No Agreement Within Eastern Orthodoxy: Despite the claims of Eastern Orthodox apologists, there is actually no agreement as to the extent of the canon within Eastern Orthodox circles. This is especially so within the Russian Orthodox Church as well as the Greek Orthodox Church:
“For the Greek Church, the Synod of Jerusalem in 1672 introduced Wisdom and other Deuterocanonical books to a place in Holy Scripture. ‘There appears to be no unanimity, however, on the subject of the canon in the Greek Orthodox Church today. Catechisms directly at variance with each other on this subject have received the Imprimatur of the Greek Ecclesiastical authorities and the Greek clergy may hold and teach what they please about it (Metzger: 195),”1
“The Hebrew version of the Old Testament contains thirty-nine books. The Septuagint contains in addition ten further books, not present in the Hebrew, which are known in the Orthodox Church as the “Deutero-Canonical Books.” These were declared by the Councils of Jassy (1642) and Jerusalem (1672) to be “Genuine parts of Scripture”; most Orthodox scholars at the present day, however, following the opinion of Athanasius and Jerome, consider that the Deutero-Canonical Books, although part of the bible, stand on a lower footing than the rest of the Old Testament.”2
Analogy to Rabbinic Judaism: Assuming for the sake of argument that the Roman Catholic or Eastern Orthodox is correct in their assertion, the Protestant can always make an analogy to Rabbinic Judaism. God used the Hebrew people to write and gather the Old Testament, and the Christian’s knowledge of the Old Testament canon is dependant upon their ‘tradition’. However, they rejected (on the basis of tradition) the most important aspect of the Old Testament Scriptures which they testify to, the Messiah, and so, God rejected that visible authority structure and built up a new congregation from the faithful remnant of the Hebrew people.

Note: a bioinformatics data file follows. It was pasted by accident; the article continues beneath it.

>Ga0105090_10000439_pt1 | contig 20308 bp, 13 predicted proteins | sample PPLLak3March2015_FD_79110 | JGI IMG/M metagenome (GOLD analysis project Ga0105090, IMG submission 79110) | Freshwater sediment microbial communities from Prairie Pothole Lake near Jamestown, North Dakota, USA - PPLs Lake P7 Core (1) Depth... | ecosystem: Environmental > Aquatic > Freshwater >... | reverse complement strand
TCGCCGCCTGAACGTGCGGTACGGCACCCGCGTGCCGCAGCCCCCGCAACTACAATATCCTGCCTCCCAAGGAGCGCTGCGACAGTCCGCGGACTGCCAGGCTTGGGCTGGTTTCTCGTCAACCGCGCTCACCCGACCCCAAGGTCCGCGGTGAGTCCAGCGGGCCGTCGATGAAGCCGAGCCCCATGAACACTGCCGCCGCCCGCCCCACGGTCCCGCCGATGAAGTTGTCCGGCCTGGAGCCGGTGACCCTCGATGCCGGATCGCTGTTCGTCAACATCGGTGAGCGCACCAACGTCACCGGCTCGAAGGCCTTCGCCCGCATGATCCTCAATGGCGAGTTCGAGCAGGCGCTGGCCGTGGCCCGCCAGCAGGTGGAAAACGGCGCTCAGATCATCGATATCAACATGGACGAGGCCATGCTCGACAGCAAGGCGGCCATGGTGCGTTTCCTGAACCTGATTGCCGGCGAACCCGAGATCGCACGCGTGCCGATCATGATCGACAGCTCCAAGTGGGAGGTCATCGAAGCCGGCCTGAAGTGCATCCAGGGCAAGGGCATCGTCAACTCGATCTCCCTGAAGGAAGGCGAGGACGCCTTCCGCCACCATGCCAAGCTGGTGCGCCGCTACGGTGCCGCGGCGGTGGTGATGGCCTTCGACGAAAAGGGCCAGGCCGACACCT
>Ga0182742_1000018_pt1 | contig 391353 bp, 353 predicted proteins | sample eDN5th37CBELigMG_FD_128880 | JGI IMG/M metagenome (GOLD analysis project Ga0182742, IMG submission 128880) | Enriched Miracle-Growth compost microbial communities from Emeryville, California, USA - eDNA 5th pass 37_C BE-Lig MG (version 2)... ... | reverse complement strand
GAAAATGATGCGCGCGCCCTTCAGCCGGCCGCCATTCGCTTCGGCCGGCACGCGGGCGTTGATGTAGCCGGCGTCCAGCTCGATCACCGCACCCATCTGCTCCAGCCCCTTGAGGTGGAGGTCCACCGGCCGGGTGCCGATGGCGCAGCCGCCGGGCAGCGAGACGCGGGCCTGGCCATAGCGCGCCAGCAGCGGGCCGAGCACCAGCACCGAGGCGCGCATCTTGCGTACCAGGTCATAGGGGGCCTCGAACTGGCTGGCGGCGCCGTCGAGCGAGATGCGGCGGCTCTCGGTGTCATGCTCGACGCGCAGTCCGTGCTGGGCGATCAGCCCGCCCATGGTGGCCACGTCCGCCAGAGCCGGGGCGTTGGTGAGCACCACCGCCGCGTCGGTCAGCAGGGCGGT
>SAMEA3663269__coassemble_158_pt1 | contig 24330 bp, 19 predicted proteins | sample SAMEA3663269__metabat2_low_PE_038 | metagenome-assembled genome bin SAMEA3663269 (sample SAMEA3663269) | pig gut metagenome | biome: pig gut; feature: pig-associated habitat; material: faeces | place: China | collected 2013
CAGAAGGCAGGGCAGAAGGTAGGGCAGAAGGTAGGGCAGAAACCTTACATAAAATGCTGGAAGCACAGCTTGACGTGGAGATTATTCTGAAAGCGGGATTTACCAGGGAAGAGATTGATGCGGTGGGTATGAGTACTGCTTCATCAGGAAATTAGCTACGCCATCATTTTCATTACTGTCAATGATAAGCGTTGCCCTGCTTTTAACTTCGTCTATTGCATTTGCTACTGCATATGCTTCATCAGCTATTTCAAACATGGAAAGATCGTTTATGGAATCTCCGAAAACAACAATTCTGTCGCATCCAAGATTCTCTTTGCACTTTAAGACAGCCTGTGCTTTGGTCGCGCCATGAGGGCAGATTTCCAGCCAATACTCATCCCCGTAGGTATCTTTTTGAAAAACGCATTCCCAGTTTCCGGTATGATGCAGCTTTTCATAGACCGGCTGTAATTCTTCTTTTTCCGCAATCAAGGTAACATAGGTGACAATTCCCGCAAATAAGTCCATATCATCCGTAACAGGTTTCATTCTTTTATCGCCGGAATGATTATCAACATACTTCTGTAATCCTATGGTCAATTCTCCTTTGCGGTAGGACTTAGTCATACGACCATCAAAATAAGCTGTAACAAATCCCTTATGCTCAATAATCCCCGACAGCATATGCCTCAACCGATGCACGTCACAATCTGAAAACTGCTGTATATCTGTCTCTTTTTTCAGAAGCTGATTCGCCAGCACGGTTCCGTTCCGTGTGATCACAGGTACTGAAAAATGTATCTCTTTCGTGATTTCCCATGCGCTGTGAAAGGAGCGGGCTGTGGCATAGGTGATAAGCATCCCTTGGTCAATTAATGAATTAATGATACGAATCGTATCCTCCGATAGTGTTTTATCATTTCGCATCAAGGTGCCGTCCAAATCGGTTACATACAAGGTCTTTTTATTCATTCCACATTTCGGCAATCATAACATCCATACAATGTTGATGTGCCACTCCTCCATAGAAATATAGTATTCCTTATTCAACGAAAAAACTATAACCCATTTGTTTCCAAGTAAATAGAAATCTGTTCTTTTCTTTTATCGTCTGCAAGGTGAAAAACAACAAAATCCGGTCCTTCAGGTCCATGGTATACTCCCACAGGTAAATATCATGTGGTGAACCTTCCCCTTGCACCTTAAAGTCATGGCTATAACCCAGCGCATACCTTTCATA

In the same way (for the sake of argument), God used the Roman Catholic/Eastern Orthodox Church to write and gather the New Testament canon, and (for the sake of argument) the Protestant’s knowledge is dependant upon that Church’s ‘traditions’. However, the Roman Catholic and Eastern Orthodox reject (on the basis of ‘Tradition’) one of the most important aspects of the New Testament Scriptures which they testify to, justification by faith alone, and so, God rejected that visible authority structure and built up a new congregation, the Protestants, from the faithful remnant of the Roman Catholic/Eastern Orthodox Church. To put it in an outline form (and again, this is for the sake of argument):
God gives OT to the Hebrews ----> Using tradition, the Jews reject Christ ----> God dispenses with the old, visible authority structure and starts over using the faithful remnant.
God gives NT to the R.C.C./E.O.C. ----> Using tradition, the R.C./E.O. reject sola fide ----> God dispenses with the old, visible authority structure and starts over using the faithful remnant.
To quote John the Baptist:
“But when [John the Baptist] saw many of the Pharisees and Sadducees coming for baptism, he said to them, ‘You brood of vipers, who warned you to flee from the wrath to come? Therefore bear fruit in keeping with repentance; and do not suppose that you can say to yourselves, “We have Abraham for our father”; for I say to you that from these stones God is able to raise up children to Abraham. The axe is already laid at the root of the trees; therefore every tree that does not bear good fruit is cut down and thrown into the fire.’ ” (Matthew 3:8-10)
To make my analogy clear, I’ll change the words up a bit:
“But when Martin Luther saw many of the Roman Catholic and Eastern Orthodox bishops coming to Mass, he said to them, ‘You false teachers, who warned you to flee from the wrath to come? Therefore bear fruit in keeping with repentance; and do not suppose that you can say to yourselves, “We have Christ and the apostles for our spiritual fathers”; for I say to you that from these stones God is able to raise up children to Christ and His apostles. The axe is already laid at the root of the trees; therefore every tree that does not bear good fruit is cut down and thrown into the fire.’ ”
1 D. Winston, The Wisdom of Solomon: A New Translation with Introduction and Commentary (Doubleday 1979), p.67.
2 T. Ware, The Orthodox Church (Penguin Books 1997), p.200.